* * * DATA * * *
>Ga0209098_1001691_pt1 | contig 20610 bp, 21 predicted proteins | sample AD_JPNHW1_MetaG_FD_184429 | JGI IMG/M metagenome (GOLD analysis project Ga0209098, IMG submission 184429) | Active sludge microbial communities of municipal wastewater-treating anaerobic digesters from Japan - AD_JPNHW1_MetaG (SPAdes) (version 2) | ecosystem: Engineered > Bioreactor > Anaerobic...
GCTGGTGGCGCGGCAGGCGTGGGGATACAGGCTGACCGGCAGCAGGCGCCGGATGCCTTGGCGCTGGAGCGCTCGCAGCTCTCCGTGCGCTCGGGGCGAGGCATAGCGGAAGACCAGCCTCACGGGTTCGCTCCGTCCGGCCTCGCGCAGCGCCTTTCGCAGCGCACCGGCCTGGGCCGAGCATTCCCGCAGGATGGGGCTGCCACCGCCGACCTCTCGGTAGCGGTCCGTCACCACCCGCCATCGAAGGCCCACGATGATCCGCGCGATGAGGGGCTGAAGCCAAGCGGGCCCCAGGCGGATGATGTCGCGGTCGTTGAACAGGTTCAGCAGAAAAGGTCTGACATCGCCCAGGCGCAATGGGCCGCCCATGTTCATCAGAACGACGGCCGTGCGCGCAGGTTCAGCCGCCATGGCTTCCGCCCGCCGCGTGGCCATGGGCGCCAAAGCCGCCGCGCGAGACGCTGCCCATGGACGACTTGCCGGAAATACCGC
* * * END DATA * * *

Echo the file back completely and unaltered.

>Ga0209098_1001691_pt1 | contig 20610 bp, 21 predicted proteins | sample AD_JPNHW1_MetaG_FD_184429 | JGI IMG/M metagenome (GOLD analysis project Ga0209098, IMG submission 184429) | Active sludge microbial communities of municipal wastewater-treating anaerobic digesters from Japan - AD_JPNHW1_MetaG (SPAdes) (version 2) | ecosystem: Engineered > Bioreactor > Anaerobic...
GCTGGTGGCGCGGCAGGCGTGGGGATACAGGCTGACCGGCAGCAGGCGCCGGATGCCTTGGCGCTGGAGCGCTCGCAGCTCTCCGTGCGCTCGGGGCGAGGCATAGCGGAAGACCAGCCTCACGGGTTCGCTCCGTCCGGCCTCGCGCAGCGCCTTTCGCAGCGCACCGGCCTGGGCCGAGCATTCCCGCAGGATGGGGCTGCCACCGCCGACCTCTCGGTAGCGGTCCGTCACCACCCGCCATCGAAGGCCCACGATGATCCGCGCGATGAGGGGCTGAAGCCAAGCGGGCCCCAGGCGGATGATGTCGCGGTCGTTGAACAGGTTCAGCAGAAAAGGTCTGACATCGCCCAGGCGCAATGGGCCGCCCATGTTCATCAGAACGACGGCCGTGCGCGCAGGTTCAGCCGCCATGGCTTCCGCCCGCCGCGTGGCCATGGGCGCCAAAGCCGCCGCGCGAGACGCTGCCCATGGACGACTTGCCGGAAATACCGC